Brain damage due to stroke can cause many physical changes in people. You may think of facial paralysis like the drooping of one side of the face or loss of arm or leg motor functions. People who experience a stroke also can suffer from communication disorders such as aphasia and speech apraxia that disrupt an individuals’ ability to speak and, in some cases, understand conversations.
While both disorders affect communication, they cause different types of impairments. Aphasia can affect speech writing, reading, and listening. People with aphasia may not be able to formulate complete sentences or understand conversations. In contrast, apraxia of speech is a motor disorder that disrupts how the brain sequences the movements that produce speech. While individuals do not have muscular problems, they have difficulty saying words out loud. When speaking, they may take long pauses and struggle to get their mouth into the correct position to make a sound.
Since the symptoms of aphasia and apraxia vary widely among patients and some individuals may experience both neurological disorders simultaneously, diagnosis can be tricky. A variety of standardized tests can help with patient assessment. Clinical knowledge from experienced speech therapists also proves important to differentiate between the two disorders.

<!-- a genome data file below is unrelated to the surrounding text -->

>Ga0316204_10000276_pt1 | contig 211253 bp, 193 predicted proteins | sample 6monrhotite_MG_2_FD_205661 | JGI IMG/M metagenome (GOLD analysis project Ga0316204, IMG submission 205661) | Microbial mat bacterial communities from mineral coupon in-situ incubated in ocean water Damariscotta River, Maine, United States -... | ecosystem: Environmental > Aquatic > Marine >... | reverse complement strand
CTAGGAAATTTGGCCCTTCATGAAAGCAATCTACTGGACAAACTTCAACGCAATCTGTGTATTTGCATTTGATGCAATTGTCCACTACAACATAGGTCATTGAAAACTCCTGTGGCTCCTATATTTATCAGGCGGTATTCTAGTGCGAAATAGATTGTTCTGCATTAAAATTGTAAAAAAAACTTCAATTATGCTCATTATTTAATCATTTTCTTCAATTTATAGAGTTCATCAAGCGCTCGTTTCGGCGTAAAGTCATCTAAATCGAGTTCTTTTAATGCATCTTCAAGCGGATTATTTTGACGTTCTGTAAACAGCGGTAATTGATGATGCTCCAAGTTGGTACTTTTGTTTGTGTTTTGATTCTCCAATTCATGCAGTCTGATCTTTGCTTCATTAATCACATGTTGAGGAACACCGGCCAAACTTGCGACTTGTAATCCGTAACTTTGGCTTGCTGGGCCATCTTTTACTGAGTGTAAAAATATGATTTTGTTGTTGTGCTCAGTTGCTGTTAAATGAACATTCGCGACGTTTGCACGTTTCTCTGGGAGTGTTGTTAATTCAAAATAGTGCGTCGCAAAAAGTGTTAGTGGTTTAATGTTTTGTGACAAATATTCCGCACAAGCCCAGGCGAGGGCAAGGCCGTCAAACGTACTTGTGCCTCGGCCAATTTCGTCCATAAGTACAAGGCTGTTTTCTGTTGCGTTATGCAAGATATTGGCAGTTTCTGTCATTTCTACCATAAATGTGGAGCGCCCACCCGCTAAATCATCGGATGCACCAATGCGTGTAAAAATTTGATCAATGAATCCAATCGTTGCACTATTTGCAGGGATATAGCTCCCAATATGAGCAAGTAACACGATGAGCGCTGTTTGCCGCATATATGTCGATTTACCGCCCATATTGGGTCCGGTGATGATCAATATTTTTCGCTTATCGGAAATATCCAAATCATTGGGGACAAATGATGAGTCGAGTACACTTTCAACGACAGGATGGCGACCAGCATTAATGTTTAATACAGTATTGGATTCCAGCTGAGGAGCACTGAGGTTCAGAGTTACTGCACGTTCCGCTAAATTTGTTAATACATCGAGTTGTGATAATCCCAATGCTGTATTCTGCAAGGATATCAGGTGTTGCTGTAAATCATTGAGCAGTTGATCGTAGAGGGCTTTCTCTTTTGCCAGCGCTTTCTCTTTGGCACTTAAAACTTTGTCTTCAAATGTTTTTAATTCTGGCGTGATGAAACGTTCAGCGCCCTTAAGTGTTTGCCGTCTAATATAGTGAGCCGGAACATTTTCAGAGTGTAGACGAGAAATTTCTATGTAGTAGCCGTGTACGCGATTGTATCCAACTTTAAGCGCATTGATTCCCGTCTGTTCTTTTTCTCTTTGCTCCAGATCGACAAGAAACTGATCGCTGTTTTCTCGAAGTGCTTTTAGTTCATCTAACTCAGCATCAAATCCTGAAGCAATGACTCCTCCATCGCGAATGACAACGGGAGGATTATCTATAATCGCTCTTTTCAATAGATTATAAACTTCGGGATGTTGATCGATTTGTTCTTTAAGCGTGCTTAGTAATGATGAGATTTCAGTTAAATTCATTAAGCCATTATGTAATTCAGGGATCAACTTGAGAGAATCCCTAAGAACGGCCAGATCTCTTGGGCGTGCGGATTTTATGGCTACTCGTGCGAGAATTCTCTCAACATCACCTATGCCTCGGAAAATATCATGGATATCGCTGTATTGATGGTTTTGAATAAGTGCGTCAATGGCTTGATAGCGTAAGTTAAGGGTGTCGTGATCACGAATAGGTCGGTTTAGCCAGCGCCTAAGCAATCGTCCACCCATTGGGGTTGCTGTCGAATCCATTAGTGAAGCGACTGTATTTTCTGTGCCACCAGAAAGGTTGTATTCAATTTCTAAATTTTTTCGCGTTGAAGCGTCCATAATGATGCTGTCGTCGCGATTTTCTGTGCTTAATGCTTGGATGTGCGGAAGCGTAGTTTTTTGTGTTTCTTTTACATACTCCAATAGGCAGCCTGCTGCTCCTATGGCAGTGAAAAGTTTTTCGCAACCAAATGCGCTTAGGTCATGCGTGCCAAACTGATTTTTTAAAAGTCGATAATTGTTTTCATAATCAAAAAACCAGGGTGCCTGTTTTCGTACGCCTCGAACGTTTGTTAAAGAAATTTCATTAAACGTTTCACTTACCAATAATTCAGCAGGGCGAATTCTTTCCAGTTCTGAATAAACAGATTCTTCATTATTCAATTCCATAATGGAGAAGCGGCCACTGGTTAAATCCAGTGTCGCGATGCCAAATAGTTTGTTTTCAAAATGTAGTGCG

“Symptoms in people with aphasia include halting speech, grammar and sentence construction issues, inaccurate word substitutions, and talking with confused speech,” says Kaitlyn Dietz, MS, CCC-SLP, who works as a speech-language pathologist in the Stroke Comprehensive Outpatient (SCOR) Rehab Program at MossRehab Jenkintown. “Apraxia indicators are speech sound errors and distorted sounds.”
Speech-language therapy is the primary treatment for both aphasia and apraxia. Dietz uses communication- and impairment-based therapies in her practice. The communication-based therapy focuses on improving communication effectiveness through the use of picture books and communication boards. It also includes structured programs that promote functional verbal communication like script training. Impairment-based treatments focus on the root cause of the problem by stimulating listening, speaking, reading, and other language skills. A therapy session might focus on word retrieval and sound production that help with speech.
Allison Mack, MA, CCC-SLP, who has worked as a speech-language pathologist for nearly ten years in outpatient rehabilitation at MossRehab Jenkintown, uses evidence-based practices in her treatments. “I may use the Oral Reading for Language in Aphasia (ORLA), the Sentence Production Program for Aphasia (SPPA), the Verb Networking Strengthening Treatment for Aphasia (VNeST), Semantic Feature Analysis along with script training when treating individuals with aphasia,” Mack explains. “For patients with apraxia, I am using pacing techniques and sensor cues to help improve motor coordination for speech production.”